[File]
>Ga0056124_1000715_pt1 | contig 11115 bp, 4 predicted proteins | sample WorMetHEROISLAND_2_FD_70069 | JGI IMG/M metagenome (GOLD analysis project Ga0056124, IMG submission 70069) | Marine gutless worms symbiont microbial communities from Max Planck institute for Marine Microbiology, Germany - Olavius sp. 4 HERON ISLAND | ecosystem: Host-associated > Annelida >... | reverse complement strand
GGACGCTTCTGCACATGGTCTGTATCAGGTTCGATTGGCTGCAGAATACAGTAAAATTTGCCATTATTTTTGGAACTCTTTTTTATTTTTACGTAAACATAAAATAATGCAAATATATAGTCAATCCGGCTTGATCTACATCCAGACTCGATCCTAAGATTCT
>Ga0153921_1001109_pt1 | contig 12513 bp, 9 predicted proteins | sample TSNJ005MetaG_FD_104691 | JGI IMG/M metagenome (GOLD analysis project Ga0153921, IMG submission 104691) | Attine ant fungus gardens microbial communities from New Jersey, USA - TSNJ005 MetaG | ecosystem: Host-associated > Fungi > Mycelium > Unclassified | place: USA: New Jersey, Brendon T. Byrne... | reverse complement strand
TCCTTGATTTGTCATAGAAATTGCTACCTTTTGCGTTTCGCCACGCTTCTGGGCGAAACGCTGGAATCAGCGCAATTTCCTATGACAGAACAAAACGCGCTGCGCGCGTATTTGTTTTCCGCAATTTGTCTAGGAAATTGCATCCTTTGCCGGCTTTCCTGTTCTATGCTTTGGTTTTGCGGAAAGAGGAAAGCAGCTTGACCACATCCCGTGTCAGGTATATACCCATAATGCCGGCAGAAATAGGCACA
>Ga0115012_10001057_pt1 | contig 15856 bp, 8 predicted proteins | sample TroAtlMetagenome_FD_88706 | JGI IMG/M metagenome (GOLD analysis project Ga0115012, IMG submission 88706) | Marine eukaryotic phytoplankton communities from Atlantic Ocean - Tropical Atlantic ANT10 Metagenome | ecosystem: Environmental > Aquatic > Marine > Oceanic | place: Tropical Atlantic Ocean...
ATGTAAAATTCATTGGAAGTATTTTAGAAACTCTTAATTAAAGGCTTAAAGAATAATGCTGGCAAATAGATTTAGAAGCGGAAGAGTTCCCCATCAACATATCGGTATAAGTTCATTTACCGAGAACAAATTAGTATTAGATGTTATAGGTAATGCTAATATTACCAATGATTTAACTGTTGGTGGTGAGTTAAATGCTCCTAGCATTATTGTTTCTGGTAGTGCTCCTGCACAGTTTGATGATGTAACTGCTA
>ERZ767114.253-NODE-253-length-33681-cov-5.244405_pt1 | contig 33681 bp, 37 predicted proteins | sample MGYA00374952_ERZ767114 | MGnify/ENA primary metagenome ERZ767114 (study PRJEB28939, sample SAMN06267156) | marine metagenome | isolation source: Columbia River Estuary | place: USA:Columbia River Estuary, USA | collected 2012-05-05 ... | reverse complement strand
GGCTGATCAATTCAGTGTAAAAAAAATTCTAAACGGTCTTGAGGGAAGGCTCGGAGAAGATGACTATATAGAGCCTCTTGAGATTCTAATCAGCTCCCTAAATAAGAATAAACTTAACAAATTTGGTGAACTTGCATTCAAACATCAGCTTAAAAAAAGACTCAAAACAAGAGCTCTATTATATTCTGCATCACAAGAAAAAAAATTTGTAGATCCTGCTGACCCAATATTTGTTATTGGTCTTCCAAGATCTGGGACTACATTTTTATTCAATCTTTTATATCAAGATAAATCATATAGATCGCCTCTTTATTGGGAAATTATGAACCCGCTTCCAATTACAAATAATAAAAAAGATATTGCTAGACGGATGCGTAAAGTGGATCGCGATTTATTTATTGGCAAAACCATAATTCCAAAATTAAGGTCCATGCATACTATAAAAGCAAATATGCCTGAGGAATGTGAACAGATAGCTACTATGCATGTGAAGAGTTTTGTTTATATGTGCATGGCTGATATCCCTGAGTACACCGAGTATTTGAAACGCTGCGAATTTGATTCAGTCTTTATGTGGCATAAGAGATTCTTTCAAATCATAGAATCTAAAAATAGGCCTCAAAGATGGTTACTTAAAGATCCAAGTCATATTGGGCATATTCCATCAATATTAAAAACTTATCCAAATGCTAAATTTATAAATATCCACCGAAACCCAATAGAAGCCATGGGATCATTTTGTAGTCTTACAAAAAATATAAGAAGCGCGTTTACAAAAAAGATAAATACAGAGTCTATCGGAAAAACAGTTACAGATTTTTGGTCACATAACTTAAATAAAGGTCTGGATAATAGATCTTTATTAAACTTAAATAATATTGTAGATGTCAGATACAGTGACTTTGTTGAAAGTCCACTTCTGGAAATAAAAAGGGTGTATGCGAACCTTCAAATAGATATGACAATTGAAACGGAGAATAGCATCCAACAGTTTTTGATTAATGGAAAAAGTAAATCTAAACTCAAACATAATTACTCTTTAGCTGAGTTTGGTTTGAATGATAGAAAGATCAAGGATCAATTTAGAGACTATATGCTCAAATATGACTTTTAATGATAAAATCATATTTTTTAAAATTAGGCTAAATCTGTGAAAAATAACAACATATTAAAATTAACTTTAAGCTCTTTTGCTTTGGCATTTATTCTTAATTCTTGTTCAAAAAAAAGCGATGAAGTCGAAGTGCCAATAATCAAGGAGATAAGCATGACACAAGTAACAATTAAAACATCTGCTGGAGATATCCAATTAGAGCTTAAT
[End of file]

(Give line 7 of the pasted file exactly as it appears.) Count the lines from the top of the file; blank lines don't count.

>ERZ767114.253-NODE-253-length-33681-cov-5.244405_pt1 | contig 33681 bp, 37 predicted proteins | sample MGYA00374952_ERZ767114 | MGnify/ENA primary metagenome ERZ767114 (study PRJEB28939, sample SAMN06267156) | marine metagenome | isolation source: Columbia River Estuary | place: USA:Columbia River Estuary, USA | collected 2012-05-05 ... | reverse complement strand